WHAT KIND OF FOOL AM I?
If correction with the rod is for fools, it is important as a parent that we use wisdom to discern if the activity of our child is foolish or not before using the rod. The book of Proverbs gives us the most comprehensive understanding of foolishness and its dimensions. The books presents 5 different types of fools and we can find guidance that helps in determining the type of correction needed by discerning the kind of fool our child is being.
I actually think that this is an extremely important issue for experience teaches us that the wrong kind of rod applied can indeed discourage our child or harm them by being too harsh or being too lenient. The metaphor of Isaiah 28:27-29 rings so true: Dill is not threshed with a threshing sledge, nor is a cart wheel rolled over cumin, but dill is beaten out with a stick, and cumin with a rod. Does one crush grain for bread? No, he does not thresh it forever; when he drives his cart wheel over it with his horses, he does not crush it. This also comes from the LORD of hosts; he is wonderful in counsel and excellent in wisdom.
The first type of fool to consider is translated commonly as the “simple” fool. In the Hebrew the root word means to be deceived or seduced. This fool is one who is easily led, gullible, and may even act silly as seen by others. The reason is commonly that they are ignorant, lack information, or not trained to act wisely in a situation they find themselves in.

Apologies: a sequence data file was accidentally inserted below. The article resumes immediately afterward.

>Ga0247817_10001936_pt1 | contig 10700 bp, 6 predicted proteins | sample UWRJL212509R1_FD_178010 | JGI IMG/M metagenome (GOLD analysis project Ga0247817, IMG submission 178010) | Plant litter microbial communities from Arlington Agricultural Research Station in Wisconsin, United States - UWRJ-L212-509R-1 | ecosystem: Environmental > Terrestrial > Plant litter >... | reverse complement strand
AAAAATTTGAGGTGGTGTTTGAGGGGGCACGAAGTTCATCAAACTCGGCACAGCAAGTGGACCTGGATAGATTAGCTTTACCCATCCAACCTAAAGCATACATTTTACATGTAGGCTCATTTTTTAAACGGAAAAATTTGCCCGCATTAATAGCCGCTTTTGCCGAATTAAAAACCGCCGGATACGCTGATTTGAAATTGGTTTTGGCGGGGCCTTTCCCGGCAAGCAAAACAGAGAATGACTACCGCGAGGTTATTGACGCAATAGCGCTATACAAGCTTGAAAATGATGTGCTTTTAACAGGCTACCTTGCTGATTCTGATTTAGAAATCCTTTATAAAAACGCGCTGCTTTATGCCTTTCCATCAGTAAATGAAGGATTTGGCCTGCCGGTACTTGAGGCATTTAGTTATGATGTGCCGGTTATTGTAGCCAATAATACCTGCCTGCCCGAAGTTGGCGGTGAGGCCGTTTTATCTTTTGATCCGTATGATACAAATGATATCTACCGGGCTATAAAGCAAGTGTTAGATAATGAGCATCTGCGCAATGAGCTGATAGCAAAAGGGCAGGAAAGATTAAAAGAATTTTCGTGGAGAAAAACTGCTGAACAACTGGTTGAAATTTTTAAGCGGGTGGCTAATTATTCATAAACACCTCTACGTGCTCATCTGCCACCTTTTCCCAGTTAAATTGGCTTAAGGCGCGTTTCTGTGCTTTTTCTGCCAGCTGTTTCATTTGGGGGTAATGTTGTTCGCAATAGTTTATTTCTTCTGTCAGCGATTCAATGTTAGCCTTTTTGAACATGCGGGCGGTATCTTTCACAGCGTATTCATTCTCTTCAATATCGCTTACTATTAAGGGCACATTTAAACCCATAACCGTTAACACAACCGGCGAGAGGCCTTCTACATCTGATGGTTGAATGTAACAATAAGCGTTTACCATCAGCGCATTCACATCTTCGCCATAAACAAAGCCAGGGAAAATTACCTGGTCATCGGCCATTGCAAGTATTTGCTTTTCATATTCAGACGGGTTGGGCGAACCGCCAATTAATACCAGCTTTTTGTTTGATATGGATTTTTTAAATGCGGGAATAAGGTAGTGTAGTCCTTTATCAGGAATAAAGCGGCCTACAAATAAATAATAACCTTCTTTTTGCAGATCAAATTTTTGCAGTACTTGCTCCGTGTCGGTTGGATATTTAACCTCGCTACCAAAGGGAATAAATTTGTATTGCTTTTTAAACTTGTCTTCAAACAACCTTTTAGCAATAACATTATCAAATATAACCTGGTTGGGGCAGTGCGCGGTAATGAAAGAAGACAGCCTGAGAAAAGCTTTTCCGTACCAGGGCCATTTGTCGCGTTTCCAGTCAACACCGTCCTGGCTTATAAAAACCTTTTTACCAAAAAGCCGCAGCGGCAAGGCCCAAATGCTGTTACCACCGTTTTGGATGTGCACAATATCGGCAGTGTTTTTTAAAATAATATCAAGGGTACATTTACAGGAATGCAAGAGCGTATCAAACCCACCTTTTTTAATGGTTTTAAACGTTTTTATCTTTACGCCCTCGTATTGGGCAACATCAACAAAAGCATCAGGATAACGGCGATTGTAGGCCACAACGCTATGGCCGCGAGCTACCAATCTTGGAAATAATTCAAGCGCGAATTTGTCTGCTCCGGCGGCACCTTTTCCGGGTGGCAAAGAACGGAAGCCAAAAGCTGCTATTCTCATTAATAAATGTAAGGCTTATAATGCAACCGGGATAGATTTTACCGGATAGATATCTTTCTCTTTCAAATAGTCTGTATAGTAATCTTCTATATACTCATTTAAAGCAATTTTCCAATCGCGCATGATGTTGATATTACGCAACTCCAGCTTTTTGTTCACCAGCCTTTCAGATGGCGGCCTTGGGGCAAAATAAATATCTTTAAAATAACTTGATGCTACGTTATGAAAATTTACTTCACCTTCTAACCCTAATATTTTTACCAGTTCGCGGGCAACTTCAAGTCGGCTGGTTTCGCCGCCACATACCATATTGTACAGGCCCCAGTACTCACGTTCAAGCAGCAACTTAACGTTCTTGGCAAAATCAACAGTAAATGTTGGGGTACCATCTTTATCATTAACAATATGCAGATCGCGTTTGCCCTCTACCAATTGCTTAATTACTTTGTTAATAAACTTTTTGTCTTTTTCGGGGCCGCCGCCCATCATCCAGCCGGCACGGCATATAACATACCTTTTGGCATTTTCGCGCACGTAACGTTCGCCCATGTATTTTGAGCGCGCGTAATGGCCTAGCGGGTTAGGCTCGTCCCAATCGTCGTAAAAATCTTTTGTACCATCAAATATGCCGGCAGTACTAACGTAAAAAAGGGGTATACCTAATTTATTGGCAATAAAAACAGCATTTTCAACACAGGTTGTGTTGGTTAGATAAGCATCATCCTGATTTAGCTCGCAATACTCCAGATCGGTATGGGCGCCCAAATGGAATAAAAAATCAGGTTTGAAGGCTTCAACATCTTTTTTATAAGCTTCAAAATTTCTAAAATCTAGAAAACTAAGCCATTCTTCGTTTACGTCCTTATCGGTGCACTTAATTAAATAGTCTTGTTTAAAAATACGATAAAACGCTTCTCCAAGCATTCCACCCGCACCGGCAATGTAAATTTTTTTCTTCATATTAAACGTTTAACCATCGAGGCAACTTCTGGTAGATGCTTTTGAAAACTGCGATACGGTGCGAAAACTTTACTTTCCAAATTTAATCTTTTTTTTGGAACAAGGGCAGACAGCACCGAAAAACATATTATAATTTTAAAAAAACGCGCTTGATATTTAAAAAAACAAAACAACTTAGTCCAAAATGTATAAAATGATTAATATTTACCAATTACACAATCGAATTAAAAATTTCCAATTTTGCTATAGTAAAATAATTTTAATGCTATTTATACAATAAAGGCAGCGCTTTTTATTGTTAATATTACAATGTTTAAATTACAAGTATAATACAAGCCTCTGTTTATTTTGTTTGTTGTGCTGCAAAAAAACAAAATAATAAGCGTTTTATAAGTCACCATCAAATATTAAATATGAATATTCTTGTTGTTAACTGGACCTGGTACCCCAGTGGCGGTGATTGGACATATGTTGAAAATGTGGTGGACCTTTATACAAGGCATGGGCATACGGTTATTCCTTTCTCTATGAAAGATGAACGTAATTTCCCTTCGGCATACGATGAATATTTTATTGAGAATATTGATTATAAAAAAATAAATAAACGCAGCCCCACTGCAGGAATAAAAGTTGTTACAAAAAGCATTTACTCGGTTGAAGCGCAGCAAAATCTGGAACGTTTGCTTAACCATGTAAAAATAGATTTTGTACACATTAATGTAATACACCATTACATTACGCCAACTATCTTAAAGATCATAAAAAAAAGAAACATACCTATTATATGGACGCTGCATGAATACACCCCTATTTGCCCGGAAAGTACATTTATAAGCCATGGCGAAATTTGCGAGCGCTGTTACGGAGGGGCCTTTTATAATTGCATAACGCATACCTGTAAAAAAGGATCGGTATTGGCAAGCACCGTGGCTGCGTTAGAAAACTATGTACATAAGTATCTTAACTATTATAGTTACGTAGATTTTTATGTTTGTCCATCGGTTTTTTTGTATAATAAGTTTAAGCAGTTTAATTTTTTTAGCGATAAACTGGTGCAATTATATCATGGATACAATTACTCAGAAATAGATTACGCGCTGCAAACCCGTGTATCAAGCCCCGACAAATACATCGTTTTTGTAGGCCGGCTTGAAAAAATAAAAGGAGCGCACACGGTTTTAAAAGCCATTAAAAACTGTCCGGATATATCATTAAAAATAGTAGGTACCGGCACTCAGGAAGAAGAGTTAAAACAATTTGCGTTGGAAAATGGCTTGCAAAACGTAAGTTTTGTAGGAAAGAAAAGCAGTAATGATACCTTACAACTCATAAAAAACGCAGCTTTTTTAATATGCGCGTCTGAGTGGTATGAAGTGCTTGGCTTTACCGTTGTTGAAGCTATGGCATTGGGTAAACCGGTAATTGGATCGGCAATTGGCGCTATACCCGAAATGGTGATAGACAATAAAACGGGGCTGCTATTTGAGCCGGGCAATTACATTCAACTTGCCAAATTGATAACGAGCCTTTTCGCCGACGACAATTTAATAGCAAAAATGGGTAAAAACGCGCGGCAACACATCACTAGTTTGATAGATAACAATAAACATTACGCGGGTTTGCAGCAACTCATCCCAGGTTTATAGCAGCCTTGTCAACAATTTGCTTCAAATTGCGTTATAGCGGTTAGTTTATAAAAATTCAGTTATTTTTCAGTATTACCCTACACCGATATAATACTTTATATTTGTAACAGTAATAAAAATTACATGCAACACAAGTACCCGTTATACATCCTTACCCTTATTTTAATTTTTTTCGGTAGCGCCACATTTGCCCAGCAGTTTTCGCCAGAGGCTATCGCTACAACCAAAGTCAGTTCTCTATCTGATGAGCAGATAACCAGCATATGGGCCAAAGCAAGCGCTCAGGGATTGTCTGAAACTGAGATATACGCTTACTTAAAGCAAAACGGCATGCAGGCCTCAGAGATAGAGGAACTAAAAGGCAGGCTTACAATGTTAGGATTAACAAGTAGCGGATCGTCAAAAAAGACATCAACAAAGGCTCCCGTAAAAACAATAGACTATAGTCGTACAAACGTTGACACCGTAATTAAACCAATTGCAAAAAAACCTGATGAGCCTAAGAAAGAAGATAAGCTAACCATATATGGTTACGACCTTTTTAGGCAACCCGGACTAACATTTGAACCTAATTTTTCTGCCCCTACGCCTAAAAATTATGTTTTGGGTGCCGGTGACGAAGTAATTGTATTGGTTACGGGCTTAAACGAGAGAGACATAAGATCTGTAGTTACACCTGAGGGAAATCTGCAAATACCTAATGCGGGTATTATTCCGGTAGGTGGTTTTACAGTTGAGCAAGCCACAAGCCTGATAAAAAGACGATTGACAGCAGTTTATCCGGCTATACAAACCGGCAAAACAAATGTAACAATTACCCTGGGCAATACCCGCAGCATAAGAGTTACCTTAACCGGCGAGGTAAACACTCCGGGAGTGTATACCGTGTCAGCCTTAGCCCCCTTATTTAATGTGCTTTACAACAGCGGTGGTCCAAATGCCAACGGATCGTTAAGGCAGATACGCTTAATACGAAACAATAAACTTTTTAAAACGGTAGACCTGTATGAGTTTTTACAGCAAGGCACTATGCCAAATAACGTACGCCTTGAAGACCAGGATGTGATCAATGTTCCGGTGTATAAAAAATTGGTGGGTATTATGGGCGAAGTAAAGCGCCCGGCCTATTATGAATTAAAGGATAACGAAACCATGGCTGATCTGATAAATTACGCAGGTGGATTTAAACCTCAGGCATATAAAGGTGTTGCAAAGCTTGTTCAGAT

Examples from the book of Proverbs are:
1:22a “How long, O simple ones, will you love being simple?”
7:7 “and I have seen among the simple, I have perceived among the youths, a young man lacking sense”
8:5a “O simple ones, learn prudence”
9:4-6 “Whoever is simple, let him turn in here!” To him who lacks sense she says, “Come, eat of my bread and drink of the wine I have mixed. Leave your simple ways, and live, and walk in the way of insight.”
14:15 The simple believes everything, but the prudent gives thought to his steps.”
22:23 The prudent sees danger and hides himself, but the simple go on and suffer for it.
The simple fool is instable due to acting out of ignorance and they can be easily corrected in most cases by good instruction and training. It is like when you see your child do something that you see as stupid and you ask them “why did you do that?” and they reply honestly, “I don’t know.” If you apply in this case a heavy rod of correction, it could well be too harsh. What they really need is your instruction and training. Once they have such training and then they repeat the action, they no longer are acting in the same situation as a simple fool, but have elevated their action to being a fool which will be the subject of the next post.